Our role in helping reduce air emissions
A car undergoing repairs in a local auto body shop receives a new base layer of paint. A throng of cars idle at a stoplight as drivers head home from work. Gas stoves in homes are turned on as people prepare dinner. These actions all contribute to air pollutants in a neighborhood, which can impact the health of residents and the environment. The World Health Organization reported in 2019 that air pollution is the greatest environmental risk to health.
A significant part of Environmental Initiative’s work is convening programs to reduce man-made air pollutants. This is done in numerous ways, including helping small businesses secure funding to replace sources of emissions with cleaner alternatives and educating groups on air quality standards and sources of pollution.
Staff gave a presentation this month to a Minneapolis neighborhood association on air quality standards and ordinances, and on projects underway to help reduce air pollutants in communities. This “Air Quality 101” presentation is an effort to inform others about air regulations and resources available to help businesses and communities improve air quality. These presentations can be available to groups, organizations, and businesses upon request.
Here is an overview of air quality standards policy and Environmental Initiative’s work in this area, with information pulled from the air quality presentation.
Air quality standards and ordinances
National ambient air quality standards – allowable levels of certain pollutants considered harmful to public health and the environment set by the U.S. Environmental Protection Agency –are one way to help regulate and monitor emissions in a community. Designation regarding meeting these standards is done on a county scale and all Minnesota counties currently meet these standards. Two of these standards are likely to be reviewed in the near future.
Air quality standards are an important way to protect public health, although they fall short in addressing the cumulative impacts of air pollutant sources, according to Bill Droessler, partnership development officer for Environmental Initiative.
Sources like cars, trucks, small businesses, and construction equipment have a major impact on air quality, and some communities are exposed to more pollutants than others.
“Zip code has way too big of an impact on the exposure you face every day,” Droessler said.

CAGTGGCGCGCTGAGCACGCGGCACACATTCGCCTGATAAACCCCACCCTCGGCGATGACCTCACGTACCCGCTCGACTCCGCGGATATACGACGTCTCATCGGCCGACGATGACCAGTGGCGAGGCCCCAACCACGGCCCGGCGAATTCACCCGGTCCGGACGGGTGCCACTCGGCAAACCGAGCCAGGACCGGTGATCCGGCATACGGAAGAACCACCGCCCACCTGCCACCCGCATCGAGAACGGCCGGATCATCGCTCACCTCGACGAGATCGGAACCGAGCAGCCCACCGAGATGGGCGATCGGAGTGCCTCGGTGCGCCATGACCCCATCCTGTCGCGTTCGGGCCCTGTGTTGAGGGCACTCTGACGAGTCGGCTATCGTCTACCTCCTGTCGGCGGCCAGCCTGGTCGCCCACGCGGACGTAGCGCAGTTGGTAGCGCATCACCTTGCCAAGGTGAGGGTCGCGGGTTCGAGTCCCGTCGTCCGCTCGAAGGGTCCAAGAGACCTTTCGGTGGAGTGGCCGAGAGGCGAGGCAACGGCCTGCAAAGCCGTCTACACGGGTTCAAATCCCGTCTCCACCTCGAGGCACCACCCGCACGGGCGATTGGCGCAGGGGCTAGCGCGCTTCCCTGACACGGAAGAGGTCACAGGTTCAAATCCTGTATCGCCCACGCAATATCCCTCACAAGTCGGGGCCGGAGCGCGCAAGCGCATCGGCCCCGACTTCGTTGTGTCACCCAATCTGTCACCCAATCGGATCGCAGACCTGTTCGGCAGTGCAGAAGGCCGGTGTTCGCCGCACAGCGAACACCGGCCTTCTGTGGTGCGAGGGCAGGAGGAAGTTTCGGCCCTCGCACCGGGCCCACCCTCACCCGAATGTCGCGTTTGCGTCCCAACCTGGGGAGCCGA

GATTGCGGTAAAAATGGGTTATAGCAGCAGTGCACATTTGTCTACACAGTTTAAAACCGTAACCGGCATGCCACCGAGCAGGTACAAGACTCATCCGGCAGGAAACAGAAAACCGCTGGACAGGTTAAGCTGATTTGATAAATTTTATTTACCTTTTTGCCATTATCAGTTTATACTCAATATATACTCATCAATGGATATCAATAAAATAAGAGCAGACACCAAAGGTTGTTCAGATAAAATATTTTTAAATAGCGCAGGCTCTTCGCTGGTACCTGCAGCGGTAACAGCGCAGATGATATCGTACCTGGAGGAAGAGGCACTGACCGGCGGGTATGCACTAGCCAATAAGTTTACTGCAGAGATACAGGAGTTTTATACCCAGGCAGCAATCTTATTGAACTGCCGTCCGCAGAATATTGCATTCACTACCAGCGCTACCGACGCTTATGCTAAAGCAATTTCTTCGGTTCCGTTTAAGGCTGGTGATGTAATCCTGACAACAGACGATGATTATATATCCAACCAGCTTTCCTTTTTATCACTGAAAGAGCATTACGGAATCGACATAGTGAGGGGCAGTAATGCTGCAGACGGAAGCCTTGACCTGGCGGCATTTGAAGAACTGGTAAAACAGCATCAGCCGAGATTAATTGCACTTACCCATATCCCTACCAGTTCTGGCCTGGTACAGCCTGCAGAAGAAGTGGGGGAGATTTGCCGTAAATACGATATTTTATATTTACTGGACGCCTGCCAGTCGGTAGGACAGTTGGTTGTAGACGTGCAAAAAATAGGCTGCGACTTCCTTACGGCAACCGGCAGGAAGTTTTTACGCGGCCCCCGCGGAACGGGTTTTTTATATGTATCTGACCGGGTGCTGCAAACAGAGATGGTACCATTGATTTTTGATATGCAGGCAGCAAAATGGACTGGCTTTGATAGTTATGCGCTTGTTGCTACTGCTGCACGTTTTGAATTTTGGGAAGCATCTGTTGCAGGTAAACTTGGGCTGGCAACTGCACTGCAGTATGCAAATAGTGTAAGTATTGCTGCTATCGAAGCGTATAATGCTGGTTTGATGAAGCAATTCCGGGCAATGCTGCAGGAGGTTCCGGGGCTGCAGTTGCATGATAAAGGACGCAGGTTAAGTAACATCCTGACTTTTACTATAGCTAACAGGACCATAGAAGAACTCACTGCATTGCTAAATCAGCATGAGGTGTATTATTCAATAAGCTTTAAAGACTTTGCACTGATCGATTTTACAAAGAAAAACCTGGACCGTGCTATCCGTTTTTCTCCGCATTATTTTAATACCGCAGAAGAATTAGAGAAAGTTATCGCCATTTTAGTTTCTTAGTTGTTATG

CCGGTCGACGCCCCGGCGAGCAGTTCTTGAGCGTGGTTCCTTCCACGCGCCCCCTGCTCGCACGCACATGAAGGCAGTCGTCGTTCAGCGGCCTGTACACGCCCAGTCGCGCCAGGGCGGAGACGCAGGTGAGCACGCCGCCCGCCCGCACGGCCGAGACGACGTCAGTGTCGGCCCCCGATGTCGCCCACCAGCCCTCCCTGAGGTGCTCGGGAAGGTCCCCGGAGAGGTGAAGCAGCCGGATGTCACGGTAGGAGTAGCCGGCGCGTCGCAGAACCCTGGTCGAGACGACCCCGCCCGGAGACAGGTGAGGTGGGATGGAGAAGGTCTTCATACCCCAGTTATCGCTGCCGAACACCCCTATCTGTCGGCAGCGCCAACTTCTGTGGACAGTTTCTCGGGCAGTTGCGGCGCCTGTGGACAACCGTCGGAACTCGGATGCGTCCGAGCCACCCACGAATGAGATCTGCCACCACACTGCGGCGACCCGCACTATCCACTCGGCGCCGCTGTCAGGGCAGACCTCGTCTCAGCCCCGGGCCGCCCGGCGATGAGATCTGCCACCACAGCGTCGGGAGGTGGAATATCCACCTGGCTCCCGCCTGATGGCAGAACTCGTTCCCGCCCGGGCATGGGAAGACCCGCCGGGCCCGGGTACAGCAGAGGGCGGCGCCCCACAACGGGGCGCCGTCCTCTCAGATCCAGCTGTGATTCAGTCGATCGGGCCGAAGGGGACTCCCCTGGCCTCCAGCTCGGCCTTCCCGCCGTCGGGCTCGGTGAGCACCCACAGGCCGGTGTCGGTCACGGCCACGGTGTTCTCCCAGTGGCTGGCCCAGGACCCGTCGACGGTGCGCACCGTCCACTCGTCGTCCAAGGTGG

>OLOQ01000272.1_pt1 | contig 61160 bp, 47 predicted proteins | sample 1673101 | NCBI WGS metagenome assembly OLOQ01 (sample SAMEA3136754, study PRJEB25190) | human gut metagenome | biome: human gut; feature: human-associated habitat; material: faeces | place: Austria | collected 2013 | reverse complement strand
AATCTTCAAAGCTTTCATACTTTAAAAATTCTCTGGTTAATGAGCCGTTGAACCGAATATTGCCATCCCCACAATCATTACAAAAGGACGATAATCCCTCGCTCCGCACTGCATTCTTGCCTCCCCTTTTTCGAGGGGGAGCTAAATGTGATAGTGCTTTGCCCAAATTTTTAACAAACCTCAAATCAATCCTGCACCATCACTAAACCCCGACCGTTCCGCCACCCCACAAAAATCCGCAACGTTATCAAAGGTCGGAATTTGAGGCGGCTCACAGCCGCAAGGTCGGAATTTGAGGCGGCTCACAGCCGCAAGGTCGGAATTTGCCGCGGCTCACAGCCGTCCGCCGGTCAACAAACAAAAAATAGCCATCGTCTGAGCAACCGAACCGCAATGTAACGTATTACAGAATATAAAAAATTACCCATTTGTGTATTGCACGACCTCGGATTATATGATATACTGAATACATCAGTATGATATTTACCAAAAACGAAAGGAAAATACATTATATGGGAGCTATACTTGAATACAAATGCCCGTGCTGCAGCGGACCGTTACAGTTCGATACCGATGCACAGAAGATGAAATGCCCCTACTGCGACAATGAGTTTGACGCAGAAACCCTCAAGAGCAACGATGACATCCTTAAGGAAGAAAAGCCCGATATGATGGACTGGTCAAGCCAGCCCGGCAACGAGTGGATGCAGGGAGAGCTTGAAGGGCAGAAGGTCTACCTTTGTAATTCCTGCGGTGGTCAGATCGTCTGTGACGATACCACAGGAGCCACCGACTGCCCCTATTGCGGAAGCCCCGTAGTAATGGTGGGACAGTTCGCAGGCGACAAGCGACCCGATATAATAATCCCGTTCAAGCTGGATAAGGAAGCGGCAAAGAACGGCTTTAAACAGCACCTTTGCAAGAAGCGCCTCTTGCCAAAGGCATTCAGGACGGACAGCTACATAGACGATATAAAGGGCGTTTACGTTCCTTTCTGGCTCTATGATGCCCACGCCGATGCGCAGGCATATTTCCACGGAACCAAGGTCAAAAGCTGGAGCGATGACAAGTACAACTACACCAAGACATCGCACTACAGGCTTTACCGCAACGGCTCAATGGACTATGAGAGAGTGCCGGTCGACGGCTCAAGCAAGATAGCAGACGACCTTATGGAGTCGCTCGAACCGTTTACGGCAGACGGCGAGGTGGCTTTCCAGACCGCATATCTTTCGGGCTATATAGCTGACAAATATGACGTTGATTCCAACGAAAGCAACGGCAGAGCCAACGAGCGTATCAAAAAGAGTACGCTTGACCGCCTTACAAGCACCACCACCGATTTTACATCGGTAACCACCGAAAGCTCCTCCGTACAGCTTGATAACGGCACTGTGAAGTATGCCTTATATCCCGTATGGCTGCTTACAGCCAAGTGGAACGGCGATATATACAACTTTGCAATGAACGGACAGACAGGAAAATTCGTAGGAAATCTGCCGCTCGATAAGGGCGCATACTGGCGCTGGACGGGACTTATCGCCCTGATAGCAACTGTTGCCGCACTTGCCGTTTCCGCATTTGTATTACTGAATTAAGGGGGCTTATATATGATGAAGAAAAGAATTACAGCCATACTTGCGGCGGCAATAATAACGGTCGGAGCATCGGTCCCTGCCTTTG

Cities can’t set their own air quality standards but can play an important role in reducing pollutants by creating ordinances that regulate some sources of emissions, such as limiting allowable kinds of car paint or placing limits on vehicle idling.
As a nonprofit, Environmental Initiative can help connect small businesses with available funding sources and convene partnerships to reduce sources of air pollutants.
Read on to learn about several of the programs we facilitate:
Clean Air Minnesota
A coalition of air quality leaders working voluntarily and proactively to reduce man-made sources of fine particulate matter and ground-level ozone.
Partners work to reduce emissions from mobile sources, small businesses, and wood burning appliances. Teams develop projects to reduce emissions from the state’s smaller, widespread, and less regulated sources of air pollution.
Clean Air Assistance Project
The project connects small business owners to resources and funding to replace equipment and reduce emissions from their shops primarily in Minneapolis and Ramsey and Washington counties.
Through the project, staff help auto body shops switch to water-borne car paint, which emits less pollution than solvent-based paint.
The program also helps dry cleaners’ transition away from using Perchloroethylene (perc) as a solvent. Minnesota banned the use of perc as a dry-cleaning solvent starting in 2026 and offers grant funding to help dry cleaners replace perc with an alternative.
Environmental Initiative staff connect businesses with these government grants and provide technical assistance and support through the application process.
Project Clean Air Repair
Older vehicles have outdated emission controls and exhaust equipment, which can greatly increase the pollution emitted by the vehicle.
Through the project, Environmental Initiative teams up with car repair shops to reduce emissions from older passenger vehicles by reimbursing garages for fixing vehicle exhaust systems in cars of lower-income residents. Partner garages provide low- or no-cost repairs to emission control systems, taking that expense off car owners.
These programs are conducted at the ground level and often involve connecting and meeting with small business owners to provide information and support throughout the entire process. Staff are actively working to connect with more businesses about available opportunities and financial resources. People with connections to small businesses and local dry cleaners and auto body shops are encouraged to reach out to Environmental Initiative staff to discuss what work could be done to improve air quality at these locations.
“As a nonprofit we can help others do things. We can help secure funding sources and help connect with small businesses,” said Christina Vang-Dixon, a project manager for Environmental Initiative. “We build trust with funders, partners, and communities and listen to each of them to put these programs together. We make sure everyone is heard.”
If you’re interested in a presentation from our team to your community group or organization, contact Christina Vang-Dixon to learn more.